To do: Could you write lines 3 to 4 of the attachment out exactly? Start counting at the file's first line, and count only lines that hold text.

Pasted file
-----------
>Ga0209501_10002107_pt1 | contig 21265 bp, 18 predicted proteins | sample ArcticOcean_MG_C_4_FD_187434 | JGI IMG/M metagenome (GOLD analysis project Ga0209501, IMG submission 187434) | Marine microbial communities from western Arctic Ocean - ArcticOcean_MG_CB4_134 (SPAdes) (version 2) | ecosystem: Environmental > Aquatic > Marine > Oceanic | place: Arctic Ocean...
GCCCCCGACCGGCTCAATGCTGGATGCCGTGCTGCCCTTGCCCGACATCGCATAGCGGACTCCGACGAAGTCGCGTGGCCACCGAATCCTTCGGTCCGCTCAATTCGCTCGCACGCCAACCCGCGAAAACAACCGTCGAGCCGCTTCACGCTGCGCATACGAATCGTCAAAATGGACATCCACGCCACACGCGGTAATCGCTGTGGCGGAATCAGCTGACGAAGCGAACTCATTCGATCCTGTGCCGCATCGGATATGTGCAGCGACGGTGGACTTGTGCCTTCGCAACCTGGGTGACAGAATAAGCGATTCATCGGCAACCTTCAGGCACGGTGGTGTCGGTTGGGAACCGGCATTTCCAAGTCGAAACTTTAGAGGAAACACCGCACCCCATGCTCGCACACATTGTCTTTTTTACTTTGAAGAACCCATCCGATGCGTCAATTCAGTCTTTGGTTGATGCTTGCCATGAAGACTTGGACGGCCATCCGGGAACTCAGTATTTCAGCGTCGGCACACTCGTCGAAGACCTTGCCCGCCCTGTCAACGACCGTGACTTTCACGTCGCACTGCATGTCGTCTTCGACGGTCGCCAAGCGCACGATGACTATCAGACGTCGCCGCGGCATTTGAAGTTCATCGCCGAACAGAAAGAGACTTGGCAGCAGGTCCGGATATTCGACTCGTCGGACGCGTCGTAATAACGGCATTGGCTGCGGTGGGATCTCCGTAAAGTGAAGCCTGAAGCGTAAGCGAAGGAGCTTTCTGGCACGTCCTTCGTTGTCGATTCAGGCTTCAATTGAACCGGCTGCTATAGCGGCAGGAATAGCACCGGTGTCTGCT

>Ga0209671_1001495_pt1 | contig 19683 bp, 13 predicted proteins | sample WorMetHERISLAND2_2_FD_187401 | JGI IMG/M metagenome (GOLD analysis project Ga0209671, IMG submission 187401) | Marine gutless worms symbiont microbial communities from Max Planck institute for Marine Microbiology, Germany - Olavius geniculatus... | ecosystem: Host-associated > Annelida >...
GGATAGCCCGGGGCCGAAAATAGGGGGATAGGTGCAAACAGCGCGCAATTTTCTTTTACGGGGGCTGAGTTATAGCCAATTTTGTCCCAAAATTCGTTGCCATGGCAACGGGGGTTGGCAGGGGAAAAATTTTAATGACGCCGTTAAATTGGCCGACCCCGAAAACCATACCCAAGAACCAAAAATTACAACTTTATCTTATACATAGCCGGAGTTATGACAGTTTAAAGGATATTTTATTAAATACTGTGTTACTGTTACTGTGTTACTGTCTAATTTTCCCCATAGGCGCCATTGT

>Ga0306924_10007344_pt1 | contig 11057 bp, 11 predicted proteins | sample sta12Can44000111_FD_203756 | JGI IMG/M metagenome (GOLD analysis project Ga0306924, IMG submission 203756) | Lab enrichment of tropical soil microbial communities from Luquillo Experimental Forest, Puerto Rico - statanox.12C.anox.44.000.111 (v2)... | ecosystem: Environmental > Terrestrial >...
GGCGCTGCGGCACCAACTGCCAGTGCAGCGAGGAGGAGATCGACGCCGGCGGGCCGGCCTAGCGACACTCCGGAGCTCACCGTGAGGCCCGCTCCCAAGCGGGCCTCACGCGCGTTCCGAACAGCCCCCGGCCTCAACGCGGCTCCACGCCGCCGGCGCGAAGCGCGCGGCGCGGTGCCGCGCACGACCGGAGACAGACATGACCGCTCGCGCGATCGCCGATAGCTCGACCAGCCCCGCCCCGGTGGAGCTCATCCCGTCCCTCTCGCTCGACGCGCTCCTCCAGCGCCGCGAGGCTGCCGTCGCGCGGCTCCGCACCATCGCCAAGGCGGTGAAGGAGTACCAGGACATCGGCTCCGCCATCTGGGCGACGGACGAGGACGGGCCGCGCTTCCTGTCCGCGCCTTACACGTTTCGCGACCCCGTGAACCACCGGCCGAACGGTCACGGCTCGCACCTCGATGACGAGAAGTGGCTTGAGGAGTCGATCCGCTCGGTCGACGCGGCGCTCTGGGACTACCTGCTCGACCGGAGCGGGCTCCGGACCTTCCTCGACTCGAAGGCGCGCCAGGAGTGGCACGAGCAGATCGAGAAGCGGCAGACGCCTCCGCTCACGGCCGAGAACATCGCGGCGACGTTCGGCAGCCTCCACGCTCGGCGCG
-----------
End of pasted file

>Ga0209671_1001495_pt1 | contig 19683 bp, 13 predicted proteins | sample WorMetHERISLAND2_2_FD_187401 | JGI IMG/M metagenome (GOLD analysis project Ga0209671, IMG submission 187401) | Marine gutless worms symbiont microbial communities from Max Planck institute for Marine Microbiology, Germany - Olavius geniculatus... | ecosystem: Host-associated > Annelida >...
GGATAGCCCGGGGCCGAAAATAGGGGGATAGGTGCAAACAGCGCGCAATTTTCTTTTACGGGGGCTGAGTTATAGCCAATTTTGTCCCAAAATTCGTTGCCATGGCAACGGGGGTTGGCAGGGGAAAAATTTTAATGACGCCGTTAAATTGGCCGACCCCGAAAACCATACCCAAGAACCAAAAATTACAACTTTATCTTATACATAGCCGGAGTTATGACAGTTTAAAGGATATTTTATTAAATACTGTGTTACTGTTACTGTGTTACTGTCTAATTTTCCCCATAGGCGCCATTGT